This blog represents most of the newspaper columns (appearing in various Colorado Community Newspapers and Yourhub.com) written by me, James LaRue, during the time in which I was the director of the Douglas County Libraries in Douglas County, Colorado. (Some columns are missing, due to my own filing errors.) This blog covers the time period from April 11, 1990 to January 12, 2012.

Unless I say so, the views expressed here are mine and mine alone. They may be quoted elsewhere, so long as you give attribution. The dates are (at least according my records) the dates of publication in one of the above print newspapers.

The blog archive (web view) is in chronological order. The display of entries, below, seems to be in reverse order, new to old.

All of the mistakes are of course my own responsibility.

Wednesday, July 26, 2000

July 26, 2000 - Taxcut 2000

On the ballot this fall is something called Taxcut 2000. This constitutional amendment, drafted by Doug Bruce, would (among other things) reduce each item appearing on a property tax bill, throughout the state of Colorado, by $25 the first year.

Even if Douglas County residents vote against the measure, the rest of the state could pass it. If so, Douglas Public Library District would lose $2 million from its budget the first year. That's 25% of our total income.

But the proposal doesn't stop there. The following year, the tax cut rises to $50. The next year, the cut climbs again to $75. It continues from there until, at least in the case of property tax, the bill drops to zero.

Taxcut 2000 affects many entities. Among these are water and sanitation districts, fire districts, cemeteries, and metropolitan districts. Some of these districts don't assess as much as $25 on a house.

Apparently, the state is expected to pick up the difference, but there are three catches. First, the state's income will also drop (progressive cuts also apply to income and sales tax, although this might be offset by economic growth for a time). Second, the state is still subject to TABOR, and pre-existing tax limitations. The state currently has a surplus, but it can't spend it, even to bail out other services.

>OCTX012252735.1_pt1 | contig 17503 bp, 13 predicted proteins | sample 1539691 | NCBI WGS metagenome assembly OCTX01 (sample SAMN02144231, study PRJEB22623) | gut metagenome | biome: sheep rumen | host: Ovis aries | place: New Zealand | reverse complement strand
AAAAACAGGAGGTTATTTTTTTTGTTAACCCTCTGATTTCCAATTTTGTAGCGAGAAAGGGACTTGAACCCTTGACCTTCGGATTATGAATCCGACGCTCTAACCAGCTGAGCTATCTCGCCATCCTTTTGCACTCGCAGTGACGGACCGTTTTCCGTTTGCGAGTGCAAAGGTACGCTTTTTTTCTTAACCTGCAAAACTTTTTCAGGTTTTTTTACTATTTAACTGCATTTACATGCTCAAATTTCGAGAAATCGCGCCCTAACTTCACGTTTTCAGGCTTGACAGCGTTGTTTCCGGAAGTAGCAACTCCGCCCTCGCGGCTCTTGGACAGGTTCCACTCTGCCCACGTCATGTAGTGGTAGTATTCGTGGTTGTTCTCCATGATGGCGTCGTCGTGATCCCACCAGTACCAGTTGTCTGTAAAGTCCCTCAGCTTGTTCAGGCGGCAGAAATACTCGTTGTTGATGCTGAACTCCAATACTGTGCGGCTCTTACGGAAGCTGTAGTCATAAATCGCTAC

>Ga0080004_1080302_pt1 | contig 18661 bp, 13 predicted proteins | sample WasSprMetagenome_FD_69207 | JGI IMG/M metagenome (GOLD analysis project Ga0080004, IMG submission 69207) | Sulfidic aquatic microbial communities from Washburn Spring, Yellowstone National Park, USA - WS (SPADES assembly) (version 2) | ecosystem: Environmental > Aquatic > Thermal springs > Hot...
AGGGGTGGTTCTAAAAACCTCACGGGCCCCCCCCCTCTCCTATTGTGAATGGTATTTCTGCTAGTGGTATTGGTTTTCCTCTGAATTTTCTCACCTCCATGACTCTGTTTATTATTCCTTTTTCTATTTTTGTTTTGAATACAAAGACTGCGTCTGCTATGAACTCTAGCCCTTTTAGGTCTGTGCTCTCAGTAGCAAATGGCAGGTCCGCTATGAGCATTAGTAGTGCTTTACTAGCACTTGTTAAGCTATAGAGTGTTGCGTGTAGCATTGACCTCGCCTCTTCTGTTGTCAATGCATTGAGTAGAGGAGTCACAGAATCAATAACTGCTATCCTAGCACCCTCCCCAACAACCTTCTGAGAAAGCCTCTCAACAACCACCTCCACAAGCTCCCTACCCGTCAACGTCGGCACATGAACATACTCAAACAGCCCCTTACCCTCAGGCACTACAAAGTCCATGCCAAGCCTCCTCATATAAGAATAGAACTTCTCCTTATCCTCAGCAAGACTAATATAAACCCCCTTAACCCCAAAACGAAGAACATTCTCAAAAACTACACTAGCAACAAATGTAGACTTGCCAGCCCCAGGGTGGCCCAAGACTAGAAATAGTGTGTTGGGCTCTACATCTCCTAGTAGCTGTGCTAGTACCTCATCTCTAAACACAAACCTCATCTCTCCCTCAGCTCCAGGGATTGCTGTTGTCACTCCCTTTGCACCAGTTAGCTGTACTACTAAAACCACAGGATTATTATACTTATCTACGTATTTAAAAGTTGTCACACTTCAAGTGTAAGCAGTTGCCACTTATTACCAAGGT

Third, the state can limit how much it chooses to replace from lost local revenue. With water service and fire protection on the chopping block, how much can libraries expect from dwindling state resources?

This initiative will be on the ballot this fall, just in time for the Presidential election. That means a high turn-out. Historically, that group includes some of the least informed voters. That means many people will see the measure for the first time at the ballot box.

To date, I've seen very little information about Taxcut 2000 in the media, although I've read a few of Doug Bruce's statements. That may be because Bruce's ballot language, as with TABOR, is so convoluted that nobody is sure what all the implications are.

For instance, some government entities may be able to become "enterprises" -- for instance, water districts may simply raise their fees for service, offsetting revenue losses. If so, it's hard to see how the taxpayer benefits.

In any case, that road probably isn't open to libraries. By the second year of the cut, I believe it will be impossible to maintain the current level of services. (The first year, we would probably use savings previously dedicated to capital projects. Under the threat of further cuts, of course, any further capital construction would seem irresponsible. Why build a library you can't afford to open?)

It appears that even if Douglas County residents wanted to exempt library funding from the tax cut, that is not permitted. In other words, the whole state is voting on whether to prohibit LOCAL tax efforts, the burden of which is solely supported by local residents.

Before I came to Colorado, I worked for a library that had to cut its budget by 10% for three years in a row. While that was useful training for a library administrator -- it teaches you what matters in the attempt to provide core services -- it was also excruciating.

It took ten years to build this district. It wouldn't take that long to destroy it.

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